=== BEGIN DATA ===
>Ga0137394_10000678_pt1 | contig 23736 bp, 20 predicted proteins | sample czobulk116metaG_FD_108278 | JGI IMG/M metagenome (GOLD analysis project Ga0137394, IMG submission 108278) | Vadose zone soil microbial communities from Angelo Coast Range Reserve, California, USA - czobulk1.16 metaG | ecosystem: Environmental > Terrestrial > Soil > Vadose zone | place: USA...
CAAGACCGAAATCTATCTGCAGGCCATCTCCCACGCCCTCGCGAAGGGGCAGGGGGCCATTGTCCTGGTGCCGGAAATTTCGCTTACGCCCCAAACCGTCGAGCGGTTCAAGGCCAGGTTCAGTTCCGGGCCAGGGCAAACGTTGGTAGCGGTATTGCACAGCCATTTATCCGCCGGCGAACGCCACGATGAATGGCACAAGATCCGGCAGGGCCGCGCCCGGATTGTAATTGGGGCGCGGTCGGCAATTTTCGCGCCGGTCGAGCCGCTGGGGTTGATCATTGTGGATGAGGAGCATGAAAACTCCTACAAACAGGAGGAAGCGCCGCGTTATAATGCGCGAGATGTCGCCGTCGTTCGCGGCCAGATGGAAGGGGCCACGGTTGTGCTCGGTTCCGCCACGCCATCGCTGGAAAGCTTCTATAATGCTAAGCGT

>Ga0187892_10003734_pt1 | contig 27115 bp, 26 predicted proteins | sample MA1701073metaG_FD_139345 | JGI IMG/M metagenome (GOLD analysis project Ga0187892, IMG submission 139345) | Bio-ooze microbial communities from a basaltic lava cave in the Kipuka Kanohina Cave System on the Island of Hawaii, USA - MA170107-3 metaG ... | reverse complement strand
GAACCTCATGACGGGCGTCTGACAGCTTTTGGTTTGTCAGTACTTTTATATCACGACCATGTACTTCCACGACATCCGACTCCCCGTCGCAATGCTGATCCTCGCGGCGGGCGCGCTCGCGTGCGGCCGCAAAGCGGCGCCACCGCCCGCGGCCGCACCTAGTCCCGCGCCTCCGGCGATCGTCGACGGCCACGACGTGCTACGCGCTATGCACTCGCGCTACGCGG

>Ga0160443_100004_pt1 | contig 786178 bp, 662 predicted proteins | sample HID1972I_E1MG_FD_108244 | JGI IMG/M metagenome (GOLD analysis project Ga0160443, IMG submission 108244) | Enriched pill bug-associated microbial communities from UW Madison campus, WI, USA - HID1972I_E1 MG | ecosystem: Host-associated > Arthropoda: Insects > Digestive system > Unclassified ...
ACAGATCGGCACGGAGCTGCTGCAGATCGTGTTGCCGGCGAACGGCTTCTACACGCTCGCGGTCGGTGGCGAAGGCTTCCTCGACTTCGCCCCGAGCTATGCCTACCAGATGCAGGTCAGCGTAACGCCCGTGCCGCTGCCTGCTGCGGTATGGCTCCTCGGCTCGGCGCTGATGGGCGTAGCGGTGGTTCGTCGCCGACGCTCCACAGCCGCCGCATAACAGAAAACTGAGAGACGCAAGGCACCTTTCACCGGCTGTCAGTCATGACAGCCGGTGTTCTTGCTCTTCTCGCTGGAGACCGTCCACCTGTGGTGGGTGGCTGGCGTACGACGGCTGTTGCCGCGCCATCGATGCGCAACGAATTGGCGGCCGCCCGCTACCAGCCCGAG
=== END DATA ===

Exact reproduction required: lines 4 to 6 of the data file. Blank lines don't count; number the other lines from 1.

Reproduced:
GAACCTCATGACGGGCGTCTGACAGCTTTTGGTTTGTCAGTACTTTTATATCACGACCATGTACTTCCACGACATCCGACTCCCCGTCGCAATGCTGATCCTCGCGGCGGGCGCGCTCGCGTGCGGCCGCAAAGCGGCGCCACCGCCCGCGGCCGCACCTAGTCCCGCGCCTCCGGCGATCGTCGACGGCCACGACGTGCTACGCGCTATGCACTCGCGCTACGCGG

>Ga0160443_100004_pt1 | contig 786178 bp, 662 predicted proteins | sample HID1972I_E1MG_FD_108244 | JGI IMG/M metagenome (GOLD analysis project Ga0160443, IMG submission 108244) | Enriched pill bug-associated microbial communities from UW Madison campus, WI, USA - HID1972I_E1 MG | ecosystem: Host-associated > Arthropoda: Insects > Digestive system > Unclassified ...
ACAGATCGGCACGGAGCTGCTGCAGATCGTGTTGCCGGCGAACGGCTTCTACACGCTCGCGGTCGGTGGCGAAGGCTTCCTCGACTTCGCCCCGAGCTATGCCTACCAGATGCAGGTCAGCGTAACGCCCGTGCCGCTGCCTGCTGCGGTATGGCTCCTCGGCTCGGCGCTGATGGGCGTAGCGGTGGTTCGTCGCCGACGCTCCACAGCCGCCGCATAACAGAAAACTGAGAGACGCAAGGCACCTTTCACCGGCTGTCAGTCATGACAGCCGGTGTTCTTGCTCTTCTCGCTGGAGACCGTCCACCTGTGGTGGGTGGCTGGCGTACGACGGCTGTTGCCGCGCCATCGATGCGCAACGAATTGGCGGCCGCCCGCTACCAGCCCGAG